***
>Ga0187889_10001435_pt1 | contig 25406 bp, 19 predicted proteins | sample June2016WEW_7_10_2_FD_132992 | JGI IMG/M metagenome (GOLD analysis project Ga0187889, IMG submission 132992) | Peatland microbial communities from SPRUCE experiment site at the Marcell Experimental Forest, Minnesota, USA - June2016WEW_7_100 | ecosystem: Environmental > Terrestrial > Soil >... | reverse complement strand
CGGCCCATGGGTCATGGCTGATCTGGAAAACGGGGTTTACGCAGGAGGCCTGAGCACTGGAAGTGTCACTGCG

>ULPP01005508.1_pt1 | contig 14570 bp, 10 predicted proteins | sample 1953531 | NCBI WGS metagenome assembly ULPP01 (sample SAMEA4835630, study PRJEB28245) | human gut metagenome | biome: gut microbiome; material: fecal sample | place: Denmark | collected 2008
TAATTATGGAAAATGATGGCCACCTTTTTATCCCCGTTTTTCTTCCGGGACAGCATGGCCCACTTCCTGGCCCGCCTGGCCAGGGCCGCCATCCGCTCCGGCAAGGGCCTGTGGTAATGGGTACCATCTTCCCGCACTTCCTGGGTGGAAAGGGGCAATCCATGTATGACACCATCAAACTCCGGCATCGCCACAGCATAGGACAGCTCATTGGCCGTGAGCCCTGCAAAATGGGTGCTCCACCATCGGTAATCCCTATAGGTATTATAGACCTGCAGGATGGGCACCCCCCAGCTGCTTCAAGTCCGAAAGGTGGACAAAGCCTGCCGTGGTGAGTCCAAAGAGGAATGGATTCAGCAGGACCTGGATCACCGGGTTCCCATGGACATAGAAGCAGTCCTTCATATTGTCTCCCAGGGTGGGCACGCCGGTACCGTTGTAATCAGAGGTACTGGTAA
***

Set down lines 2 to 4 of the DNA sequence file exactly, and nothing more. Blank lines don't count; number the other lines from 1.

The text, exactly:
CGGCCCATGGGTCATGGCTGATCTGGAAAACGGGGTTTACGCAGGAGGCCTGAGCACTGGAAGTGTCACTGCG

>ULPP01005508.1_pt1 | contig 14570 bp, 10 predicted proteins | sample 1953531 | NCBI WGS metagenome assembly ULPP01 (sample SAMEA4835630, study PRJEB28245) | human gut metagenome | biome: gut microbiome; material: fecal sample | place: Denmark | collected 2008
TAATTATGGAAAATGATGGCCACCTTTTTATCCCCGTTTTTCTTCCGGGACAGCATGGCCCACTTCCTGGCCCGCCTGGCCAGGGCCGCCATCCGCTCCGGCAAGGGCCTGTGGTAATGGGTACCATCTTCCCGCACTTCCTGGGTGGAAAGGGGCAATCCATGTATGACACCATCAAACTCCGGCATCGCCACAGCATAGGACAGCTCATTGGCCGTGAGCCCTGCAAAATGGGTGCTCCACCATCGGTAATCCCTATAGGTATTATAGACCTGCAGGATGGGCACCCCCCAGCTGCTTCAAGTCCGAAAGGTGGACAAAGCCTGCCGTGGTGAGTCCAAAGAGGAATGGATTCAGCAGGACCTGGATCACCGGGTTCCCATGGACATAGAAGCAGTCCTTCATATTGTCTCCCAGGGTGGGCACGCCGGTACCGTTGTAATCAGAGGTACTGGTAA